Zoni Tarot de Marseille: Big and Small
I’ve just acquired the tiniest deck in my historical facsimile collection — a miniature version (1-1/8 x 2-¼ inches) of Il Meneghello’s reproduction of a TdM printed in Bologna in 1780 by Giacomo Zoni. Lo Scarabeo also publishes a facsimile. Shown above is a mini card superimposed on the Lo Scarabeo, which is a bit larger than Il Meneghello’s full-size version.
The Lo Scarabeo deck is lighter and brighter than the Il Meneghello. Mercifully, they’ve omitted the card names in five languages that usually clutter their borders. The border is a soft gray-green which blends well with the deck. I’ve heard they also have version with a blue border decorated with blue dots.
Speaking of dots, this deck is covered with them. The cards look like they have chickenpox. I have assumed this was damage from aging, but in some cards the dots are placed too regularly or symmetrically to be random damage. Also, the dots are too round and similar in size; they don’t resemble the usual splotches and stains you get on these very old decks. Compare the random dots on the Three of Coins to the dots marching up the sword blade.
There’s another Bolognese deck, from 1725, with the same type of dots, the Geographia Tarocchi in Kaplan Volume I page 147. I can’t imagine why someone would put those dots on the cards deliberately. Did they really think they were enhancing the deck? Does anyone have a theory about them?
This deck is historically interesting because it comes from Bologna but is not a Bolognese deck with the four Moors and shortened numerical suits. Since the card titles are in French, it was most likely made for export.
There’s a lot I like about this deck. The faces are lively and intelligent. The rich colors are mostly teal blue, green, antique gold and rust. It comes in the usual Il Meneghello box covered in handmade paper and with a card glued to the top. The dots really put me off, but in the tiny deck they’re less intrusive. I’ve been wanting a very small, light TdM to carry around with me, and this might be the one.
Decks illustrated in this article:
Tarocco di 78 Carte, Bologna Sec. XVIII, Il Meneghello, Milano. The deck does not have the usual enclosed card giving the date and the number of decks printed.
Ancient Tarots of Bologna, Lo Scarabeo, Torino, 2000.
Reblogged this on Bonnie Cehovet and commented:
Quite interesting commentary here! This really is a small deck! I would like to hear what the dots are all about too.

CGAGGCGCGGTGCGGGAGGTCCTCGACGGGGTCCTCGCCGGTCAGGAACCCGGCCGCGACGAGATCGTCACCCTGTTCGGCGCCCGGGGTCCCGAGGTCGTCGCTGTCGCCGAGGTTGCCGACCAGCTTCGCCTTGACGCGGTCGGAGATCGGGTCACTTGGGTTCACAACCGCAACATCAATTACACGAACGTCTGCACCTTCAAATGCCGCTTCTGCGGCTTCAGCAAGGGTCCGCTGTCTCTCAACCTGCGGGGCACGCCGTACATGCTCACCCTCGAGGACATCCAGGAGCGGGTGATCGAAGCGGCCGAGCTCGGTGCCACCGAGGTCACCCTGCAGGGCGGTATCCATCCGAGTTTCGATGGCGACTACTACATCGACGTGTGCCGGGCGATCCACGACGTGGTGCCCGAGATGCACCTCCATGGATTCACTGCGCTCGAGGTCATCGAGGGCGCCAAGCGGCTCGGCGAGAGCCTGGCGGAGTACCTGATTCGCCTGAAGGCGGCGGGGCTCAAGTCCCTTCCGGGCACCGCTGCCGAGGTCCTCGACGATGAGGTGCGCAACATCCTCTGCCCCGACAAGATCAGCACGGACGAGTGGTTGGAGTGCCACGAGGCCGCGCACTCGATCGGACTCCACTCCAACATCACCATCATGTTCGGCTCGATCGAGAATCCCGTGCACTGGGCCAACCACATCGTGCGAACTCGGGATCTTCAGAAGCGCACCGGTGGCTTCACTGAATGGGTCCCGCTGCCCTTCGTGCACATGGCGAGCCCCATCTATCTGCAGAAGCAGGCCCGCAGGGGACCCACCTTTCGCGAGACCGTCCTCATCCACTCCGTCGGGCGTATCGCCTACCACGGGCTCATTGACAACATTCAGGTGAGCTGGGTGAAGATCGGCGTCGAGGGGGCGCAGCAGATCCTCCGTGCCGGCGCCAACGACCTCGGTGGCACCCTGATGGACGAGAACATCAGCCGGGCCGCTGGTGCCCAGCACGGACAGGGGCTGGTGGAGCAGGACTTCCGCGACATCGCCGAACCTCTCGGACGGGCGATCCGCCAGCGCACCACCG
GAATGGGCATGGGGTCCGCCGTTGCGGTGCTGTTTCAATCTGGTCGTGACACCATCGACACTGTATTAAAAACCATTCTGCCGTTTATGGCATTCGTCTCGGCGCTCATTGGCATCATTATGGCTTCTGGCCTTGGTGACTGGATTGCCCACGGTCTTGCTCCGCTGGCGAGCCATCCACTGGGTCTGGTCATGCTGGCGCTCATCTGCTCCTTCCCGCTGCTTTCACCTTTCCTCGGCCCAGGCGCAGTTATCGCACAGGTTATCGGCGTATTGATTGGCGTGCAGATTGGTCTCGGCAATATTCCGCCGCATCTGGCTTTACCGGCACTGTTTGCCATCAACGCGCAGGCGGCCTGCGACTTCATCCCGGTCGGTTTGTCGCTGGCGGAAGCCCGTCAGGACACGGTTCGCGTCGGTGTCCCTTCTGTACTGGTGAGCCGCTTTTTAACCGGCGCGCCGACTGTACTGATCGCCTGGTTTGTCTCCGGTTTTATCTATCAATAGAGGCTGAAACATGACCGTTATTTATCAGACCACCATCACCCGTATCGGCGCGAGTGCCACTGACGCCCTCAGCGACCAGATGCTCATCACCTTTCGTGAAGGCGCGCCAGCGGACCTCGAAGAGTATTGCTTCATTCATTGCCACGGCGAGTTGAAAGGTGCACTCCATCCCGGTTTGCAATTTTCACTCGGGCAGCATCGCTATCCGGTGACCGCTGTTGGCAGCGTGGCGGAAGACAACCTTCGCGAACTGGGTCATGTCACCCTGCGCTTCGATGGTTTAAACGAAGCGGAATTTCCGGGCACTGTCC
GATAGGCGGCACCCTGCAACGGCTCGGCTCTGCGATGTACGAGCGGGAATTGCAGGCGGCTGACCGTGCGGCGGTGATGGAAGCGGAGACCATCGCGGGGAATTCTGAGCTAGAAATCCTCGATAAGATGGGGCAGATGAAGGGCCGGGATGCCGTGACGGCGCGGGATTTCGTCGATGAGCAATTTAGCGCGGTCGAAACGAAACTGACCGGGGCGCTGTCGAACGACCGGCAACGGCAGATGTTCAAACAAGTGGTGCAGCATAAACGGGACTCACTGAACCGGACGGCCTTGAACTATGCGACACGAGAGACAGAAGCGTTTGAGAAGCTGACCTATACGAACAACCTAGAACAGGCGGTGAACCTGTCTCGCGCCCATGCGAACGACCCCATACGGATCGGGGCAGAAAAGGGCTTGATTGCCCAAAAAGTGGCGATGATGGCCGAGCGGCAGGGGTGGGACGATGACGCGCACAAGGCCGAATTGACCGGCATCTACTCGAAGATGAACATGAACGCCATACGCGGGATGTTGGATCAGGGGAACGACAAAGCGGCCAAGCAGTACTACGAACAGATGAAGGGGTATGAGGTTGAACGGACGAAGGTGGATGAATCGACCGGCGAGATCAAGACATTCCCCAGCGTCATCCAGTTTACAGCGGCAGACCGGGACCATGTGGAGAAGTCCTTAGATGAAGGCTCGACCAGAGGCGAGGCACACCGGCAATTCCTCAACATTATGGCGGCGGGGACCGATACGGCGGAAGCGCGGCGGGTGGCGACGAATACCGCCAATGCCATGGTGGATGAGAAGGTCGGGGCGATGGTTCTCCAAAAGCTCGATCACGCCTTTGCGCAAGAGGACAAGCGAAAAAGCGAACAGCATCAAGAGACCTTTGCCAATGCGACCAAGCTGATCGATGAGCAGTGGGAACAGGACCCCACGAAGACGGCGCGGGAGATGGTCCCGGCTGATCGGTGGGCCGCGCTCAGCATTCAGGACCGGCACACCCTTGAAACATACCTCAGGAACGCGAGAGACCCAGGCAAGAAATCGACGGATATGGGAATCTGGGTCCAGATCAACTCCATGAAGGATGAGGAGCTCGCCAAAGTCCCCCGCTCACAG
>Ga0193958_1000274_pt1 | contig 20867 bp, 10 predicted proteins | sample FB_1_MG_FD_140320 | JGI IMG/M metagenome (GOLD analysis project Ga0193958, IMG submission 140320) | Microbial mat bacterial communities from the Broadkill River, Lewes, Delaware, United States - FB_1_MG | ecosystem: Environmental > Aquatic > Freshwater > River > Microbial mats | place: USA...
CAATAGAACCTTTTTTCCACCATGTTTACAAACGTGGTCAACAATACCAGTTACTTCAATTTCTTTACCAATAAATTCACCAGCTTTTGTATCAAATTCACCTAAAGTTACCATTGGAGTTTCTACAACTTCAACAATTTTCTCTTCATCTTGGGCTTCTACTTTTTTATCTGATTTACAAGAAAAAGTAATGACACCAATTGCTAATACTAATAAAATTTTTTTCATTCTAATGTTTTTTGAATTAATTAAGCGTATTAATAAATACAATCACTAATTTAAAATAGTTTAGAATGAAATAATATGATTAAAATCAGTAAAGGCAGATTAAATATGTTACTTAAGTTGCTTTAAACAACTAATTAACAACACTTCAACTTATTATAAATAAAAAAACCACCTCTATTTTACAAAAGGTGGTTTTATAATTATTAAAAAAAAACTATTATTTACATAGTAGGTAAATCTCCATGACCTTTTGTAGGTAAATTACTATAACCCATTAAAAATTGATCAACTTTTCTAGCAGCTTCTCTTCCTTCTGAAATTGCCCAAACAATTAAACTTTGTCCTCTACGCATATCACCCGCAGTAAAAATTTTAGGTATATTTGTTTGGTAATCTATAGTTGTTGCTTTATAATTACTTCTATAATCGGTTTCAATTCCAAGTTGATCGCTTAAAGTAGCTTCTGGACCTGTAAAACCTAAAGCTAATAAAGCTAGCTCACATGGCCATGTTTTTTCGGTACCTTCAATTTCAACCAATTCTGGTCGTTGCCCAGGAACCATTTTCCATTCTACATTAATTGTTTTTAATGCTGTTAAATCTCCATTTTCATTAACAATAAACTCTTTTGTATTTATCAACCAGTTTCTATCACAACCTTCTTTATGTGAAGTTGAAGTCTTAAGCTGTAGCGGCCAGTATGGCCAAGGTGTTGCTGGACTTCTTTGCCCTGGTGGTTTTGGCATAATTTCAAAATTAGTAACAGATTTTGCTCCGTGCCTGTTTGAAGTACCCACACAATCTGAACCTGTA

These red dot are very common on decks made in Central Italy (Bologna, Florence, Rome) ranging from the 17th to the early 19th Century. The best example is the Minchiate Al Leone, but many other decks have them more or less pronounced. To list some decks, mid 18th Century Tarocchino from Antonio de Maria (Bologna), 1763 Minchate Gaetana (Bologna), Minchiate Poverino and Minchate Etruria, bot from 18th Century Florence, a 1823 Minchiate deck made in Rome, and several Tarocchi decks (David Berti, Angelo Valla, Giuseppe Smit, Francesco Berti and a Tarocchi deck made in Gorizia). Other decks are using the same red ink to decorate the cards, like the 17th Century Tarocchino deck that is conserved in the French National Library. I really don’t have a clue, but I suppose that the dots are only there for decorative purposes.
Thanks so much, Iolon, for the information. I had no idea the dots were on so many decks. Personally, I think they’re ugly. I suppose they all had to be applied individually. I can picture some bored apprentice sitting in the corner of the print shop with a brush and a pot of rust colored ink spending hours marking up the cards with those silly dots.
I had wondered if the publisher, reissuing these cards, dropped oil randomly on the paper to make it appear more ancient and thereby more authentic. I agree, I can’t stand them.
People have brought several historic decks to my attention that have the same red dots. It seems to have been a fad back then. I think they’re ugly, but they’re genuine, not a trick to age the cards.
Thank you for this description of the Zoni. I have the Lo Scarabeo version.
I have been in search of a reproduction of the Trieste, which I’ve observed also has similar dots. Maybe the dots were an anomaly of a printer they used in common, or maybe it was moisture or mildew on the cards and maybe that’s the way it grew before it stopped spreading. Maybe the copy that survived was in a damp place where mildew was a problem.